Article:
Saying Goodbye to Our Best Friend
If you are a Baby Boomer, I think it’s safe to say you have experienced a good bit of sadness and loss on the journey. The loss of a beloved pet is certainly one of the deep heartbreaks. We did consider our dear Coco a best friend. Her time on this earth was profoundly meaningful, but she was so modest, so giving, did she even know? I like to think so. Animals are perceptive, I like to think she very deeply felt our love. I will never forget those wise eyes of hers–maybe she knew a lot more than we realized.
Coco came into our lives on the 8th birthday of our daughter, Alexandra, our only child. We felt blessed to find her, we had searched for so long. Weekend after weekend we went to our local shelters, seeking a puppy. We knew we wanted a rescue but we hoped to get a young pup so our daughter could take part in raising and training her, taking responsibility for another living being. For many weeks we came home empty-handed, Alex in tears. We put the word out to family and before long, my sister discovered that a litter of puppies had just arrived at her local shelter in West Virginia. The story was a sad one. The mom, a Bernese Mountain dog, had given birth while she was chained outside in the snow. Every time I think of it, I want to cry. But from what we understood, both the mom and puppies were rescued.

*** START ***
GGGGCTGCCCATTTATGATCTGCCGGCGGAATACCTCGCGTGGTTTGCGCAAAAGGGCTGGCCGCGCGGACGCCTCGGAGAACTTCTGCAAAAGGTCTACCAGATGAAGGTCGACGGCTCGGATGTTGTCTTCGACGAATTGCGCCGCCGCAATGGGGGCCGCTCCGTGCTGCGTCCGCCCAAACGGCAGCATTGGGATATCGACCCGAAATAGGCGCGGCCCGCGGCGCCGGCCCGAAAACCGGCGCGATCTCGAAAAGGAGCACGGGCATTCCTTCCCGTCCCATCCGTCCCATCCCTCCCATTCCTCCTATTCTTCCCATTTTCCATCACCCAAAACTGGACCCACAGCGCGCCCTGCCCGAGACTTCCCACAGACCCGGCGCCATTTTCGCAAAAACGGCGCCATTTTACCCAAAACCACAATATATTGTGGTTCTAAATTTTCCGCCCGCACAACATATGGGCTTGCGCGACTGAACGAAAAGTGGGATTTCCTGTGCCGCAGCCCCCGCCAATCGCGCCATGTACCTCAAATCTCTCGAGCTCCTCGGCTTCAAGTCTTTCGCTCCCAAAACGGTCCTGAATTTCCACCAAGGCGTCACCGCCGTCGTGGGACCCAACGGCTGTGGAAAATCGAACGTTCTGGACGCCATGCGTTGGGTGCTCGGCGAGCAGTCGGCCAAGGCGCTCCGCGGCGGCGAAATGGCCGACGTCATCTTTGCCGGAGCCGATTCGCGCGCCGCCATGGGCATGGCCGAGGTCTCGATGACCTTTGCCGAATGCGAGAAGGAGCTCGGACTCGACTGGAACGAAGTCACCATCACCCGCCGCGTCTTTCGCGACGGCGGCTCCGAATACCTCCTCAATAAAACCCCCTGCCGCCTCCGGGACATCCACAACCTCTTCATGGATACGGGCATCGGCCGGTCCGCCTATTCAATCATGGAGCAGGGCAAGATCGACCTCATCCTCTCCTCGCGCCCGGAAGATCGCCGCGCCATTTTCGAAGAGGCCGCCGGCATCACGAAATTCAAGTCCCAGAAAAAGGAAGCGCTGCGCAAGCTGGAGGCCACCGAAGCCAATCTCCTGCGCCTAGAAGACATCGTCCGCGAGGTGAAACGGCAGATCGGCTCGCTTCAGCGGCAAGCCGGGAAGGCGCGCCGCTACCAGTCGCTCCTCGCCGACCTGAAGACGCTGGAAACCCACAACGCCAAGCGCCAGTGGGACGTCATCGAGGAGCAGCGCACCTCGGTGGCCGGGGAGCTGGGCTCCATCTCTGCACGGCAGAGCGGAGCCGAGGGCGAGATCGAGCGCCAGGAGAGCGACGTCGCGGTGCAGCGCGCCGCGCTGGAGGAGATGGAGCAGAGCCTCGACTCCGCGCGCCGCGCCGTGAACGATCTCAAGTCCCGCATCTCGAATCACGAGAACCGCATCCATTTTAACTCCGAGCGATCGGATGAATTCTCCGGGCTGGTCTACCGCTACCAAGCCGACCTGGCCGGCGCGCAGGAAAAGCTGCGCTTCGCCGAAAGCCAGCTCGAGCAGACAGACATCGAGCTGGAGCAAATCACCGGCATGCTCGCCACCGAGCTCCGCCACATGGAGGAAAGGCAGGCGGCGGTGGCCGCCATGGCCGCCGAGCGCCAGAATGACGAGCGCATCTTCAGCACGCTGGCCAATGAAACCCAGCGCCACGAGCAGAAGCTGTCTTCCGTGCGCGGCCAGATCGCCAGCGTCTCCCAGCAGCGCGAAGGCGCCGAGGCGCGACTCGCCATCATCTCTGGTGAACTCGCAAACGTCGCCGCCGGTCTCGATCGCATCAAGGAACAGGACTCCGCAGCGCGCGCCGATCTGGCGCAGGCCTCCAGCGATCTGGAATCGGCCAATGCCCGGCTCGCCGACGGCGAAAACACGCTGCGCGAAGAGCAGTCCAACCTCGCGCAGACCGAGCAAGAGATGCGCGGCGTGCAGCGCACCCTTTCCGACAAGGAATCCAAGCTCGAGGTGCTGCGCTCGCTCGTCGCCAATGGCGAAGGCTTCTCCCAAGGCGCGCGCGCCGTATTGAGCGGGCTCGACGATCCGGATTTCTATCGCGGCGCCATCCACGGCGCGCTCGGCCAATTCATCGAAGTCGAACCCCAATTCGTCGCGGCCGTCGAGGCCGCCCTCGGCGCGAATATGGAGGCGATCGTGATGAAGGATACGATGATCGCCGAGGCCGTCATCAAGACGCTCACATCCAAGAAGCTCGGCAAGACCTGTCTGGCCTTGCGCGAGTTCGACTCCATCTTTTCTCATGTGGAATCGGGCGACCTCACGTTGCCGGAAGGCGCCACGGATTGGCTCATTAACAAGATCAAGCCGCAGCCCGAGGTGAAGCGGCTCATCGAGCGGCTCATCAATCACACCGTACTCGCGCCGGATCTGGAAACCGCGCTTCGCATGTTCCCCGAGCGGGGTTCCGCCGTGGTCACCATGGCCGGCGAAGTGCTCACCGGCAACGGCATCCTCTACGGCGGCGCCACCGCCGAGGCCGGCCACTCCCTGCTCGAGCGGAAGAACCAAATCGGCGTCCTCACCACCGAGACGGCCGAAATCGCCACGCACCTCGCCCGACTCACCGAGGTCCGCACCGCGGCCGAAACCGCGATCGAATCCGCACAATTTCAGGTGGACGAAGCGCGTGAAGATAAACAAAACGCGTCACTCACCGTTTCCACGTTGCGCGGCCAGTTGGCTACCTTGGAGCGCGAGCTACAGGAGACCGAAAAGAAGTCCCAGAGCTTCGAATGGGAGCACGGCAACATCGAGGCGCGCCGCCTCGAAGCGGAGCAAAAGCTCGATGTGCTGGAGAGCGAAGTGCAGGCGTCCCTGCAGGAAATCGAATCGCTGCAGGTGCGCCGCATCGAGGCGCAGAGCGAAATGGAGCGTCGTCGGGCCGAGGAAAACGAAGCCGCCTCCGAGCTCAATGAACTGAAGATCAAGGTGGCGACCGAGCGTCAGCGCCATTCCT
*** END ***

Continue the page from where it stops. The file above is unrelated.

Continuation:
From then on, the story was a very happy one. My daughter had no idea she was getting the longed-for puppy for her birthday. My husband went directly from work in DC that day to West Virginia to pick up her new friend. He was in his USAF flight suit when he walked in, told Alex to close her eyes and into her arms we placed the little ball of fluff. That image also makes me cry but for much different reasons. To say she was overwhelmed is an understatement. She looked up in wonder and asked “Is it REAL? Is it MINE?” Yes sweetie, she sure is.
We christened her Coco, a dark beauty as elegant as Chanel and as sweet as chocolate. Alexandra was born in Hershey PA hence the origin of the name, and nickname, Coco Bean.
That was 15 years ago. Then earlier this year, we said goodbye. That was the hardest of days.